- By advertising, you are automatically agreeing to waive your right to a traditional legal process in the case of disputes. You have to use the “mutually binding arbitration” process that they mention in their TOS.
- By advertising, you are waiving your right to participate in or lead a class action lawsuit against Yelp.
Here is a link to Yelp’s Terms of Service.
Now, to be fair, some of these terms are fairly standard among large corporations. However, a reasonable person might think that since Yelp is including a provision in their terms of service that explicitly outlines a process for arbitrating disputes, you might also assume that they provide a clear process for requesting that arbitration.
If you thought this, you would, of course, be wrong.
Over the course of two months, I had to constantly follow up with Yelp customer service representatives and use their “legal portal” (which is just a form on their website) in order to request arbitration. I wanted a refund on my $10k ad spend.
I then decided to skip the process and contact the American Arbitration Association, who are mentioned in the TOS as the chosen arbitrator.
Yelp says they will also pay for the arbitration for “non-frivolous” claims. But, it’s actually absurdly difficult to trigger this arbitration process, particularly if you’re not the one paying for it. You need to fill out three forms on the American Arbitration Association website, pay a $950 upfront fee, and include contact information for Yelp’s legal team.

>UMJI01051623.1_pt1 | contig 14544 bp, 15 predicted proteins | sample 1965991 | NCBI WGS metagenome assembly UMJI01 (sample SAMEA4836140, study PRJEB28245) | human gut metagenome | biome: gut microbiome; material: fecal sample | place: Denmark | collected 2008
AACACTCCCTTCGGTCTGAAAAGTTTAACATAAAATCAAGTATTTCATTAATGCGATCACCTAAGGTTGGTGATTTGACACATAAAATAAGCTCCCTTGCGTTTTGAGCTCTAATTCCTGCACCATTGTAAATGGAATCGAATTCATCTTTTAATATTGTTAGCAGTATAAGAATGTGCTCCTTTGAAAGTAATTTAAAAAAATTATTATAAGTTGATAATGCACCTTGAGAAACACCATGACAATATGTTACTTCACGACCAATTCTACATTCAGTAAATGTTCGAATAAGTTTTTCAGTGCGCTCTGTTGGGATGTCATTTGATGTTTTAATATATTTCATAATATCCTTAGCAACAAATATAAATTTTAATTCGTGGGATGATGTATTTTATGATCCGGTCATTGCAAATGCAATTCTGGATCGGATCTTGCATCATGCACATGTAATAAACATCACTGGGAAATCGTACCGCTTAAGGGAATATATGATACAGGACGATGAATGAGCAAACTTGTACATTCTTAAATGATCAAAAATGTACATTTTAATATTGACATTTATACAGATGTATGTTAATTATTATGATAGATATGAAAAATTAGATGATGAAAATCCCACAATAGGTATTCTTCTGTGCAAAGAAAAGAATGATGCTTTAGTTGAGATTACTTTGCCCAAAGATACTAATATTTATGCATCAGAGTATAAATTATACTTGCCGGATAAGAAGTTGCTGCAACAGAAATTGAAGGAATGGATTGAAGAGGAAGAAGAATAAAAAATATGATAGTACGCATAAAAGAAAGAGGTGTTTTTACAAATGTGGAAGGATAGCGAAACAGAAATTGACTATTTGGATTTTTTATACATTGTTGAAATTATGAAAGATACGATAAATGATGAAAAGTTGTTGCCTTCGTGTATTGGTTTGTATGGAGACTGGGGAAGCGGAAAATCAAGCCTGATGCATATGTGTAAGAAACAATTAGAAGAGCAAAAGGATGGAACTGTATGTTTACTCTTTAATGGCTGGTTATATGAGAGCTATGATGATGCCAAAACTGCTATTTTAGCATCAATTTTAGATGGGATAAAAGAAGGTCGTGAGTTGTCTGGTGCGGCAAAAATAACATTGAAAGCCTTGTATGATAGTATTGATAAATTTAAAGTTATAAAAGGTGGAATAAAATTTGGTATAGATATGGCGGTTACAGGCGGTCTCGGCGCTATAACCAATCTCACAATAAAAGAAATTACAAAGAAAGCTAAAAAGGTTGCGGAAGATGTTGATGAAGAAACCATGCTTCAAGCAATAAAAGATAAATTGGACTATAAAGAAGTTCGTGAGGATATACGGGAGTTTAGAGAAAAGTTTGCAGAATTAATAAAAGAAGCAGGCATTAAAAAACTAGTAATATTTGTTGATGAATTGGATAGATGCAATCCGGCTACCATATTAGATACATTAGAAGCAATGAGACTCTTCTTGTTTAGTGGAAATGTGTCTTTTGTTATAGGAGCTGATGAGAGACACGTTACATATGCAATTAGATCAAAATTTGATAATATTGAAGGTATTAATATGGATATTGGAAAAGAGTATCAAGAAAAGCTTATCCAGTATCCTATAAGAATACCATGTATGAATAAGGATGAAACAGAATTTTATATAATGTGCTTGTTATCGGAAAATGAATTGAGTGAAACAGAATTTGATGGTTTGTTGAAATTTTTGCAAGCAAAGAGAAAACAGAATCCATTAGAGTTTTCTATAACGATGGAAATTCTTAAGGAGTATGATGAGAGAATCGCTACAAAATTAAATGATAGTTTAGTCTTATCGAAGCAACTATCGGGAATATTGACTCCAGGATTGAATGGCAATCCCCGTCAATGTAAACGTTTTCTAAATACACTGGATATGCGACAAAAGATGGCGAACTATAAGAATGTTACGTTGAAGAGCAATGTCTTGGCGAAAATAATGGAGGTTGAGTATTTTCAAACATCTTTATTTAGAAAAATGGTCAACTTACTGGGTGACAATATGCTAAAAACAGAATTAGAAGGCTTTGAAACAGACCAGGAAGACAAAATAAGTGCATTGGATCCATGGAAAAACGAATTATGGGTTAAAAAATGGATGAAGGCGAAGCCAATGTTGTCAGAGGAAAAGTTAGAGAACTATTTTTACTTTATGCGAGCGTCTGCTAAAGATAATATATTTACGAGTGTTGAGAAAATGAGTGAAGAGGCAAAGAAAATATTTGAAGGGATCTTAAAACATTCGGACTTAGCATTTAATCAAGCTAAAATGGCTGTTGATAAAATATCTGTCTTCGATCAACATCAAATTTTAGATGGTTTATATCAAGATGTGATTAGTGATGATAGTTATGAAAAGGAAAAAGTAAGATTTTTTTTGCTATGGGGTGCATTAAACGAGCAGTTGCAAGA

Note: Nowhere on Yelp’s website do they actually include contact information for their legal team. You’re going to have to hunt it down and/or assume that the address listed here for “subpoenas” counts as their legal contact info.
So, it’s actually nearly impossible to force them into arbitration. If you did, the process might literally take years.
Can I Get Some Recourse?
After sending three unresponded emails, a Yelp Customer Service manager eventually called me to offer a $500 refund…on $10,000 of wasted advertising spend. I declined the $500, but offered to take a lesser amount, as long as he could prove what percentage of my advertising traffic came from the actual keywords I was advertising toward.
He claimed to have the data, but wouldn’t show me.
I asked for the contact information of Yelp’s legal team so that I could file for arbitration.
He said, “I don’t have that information.”
I asked, “Well, can you look it up or something? The arbitration process is specifically mentioned in your terms of service. It feels like you guys should honor your own process.”
He refused, and then ended the call.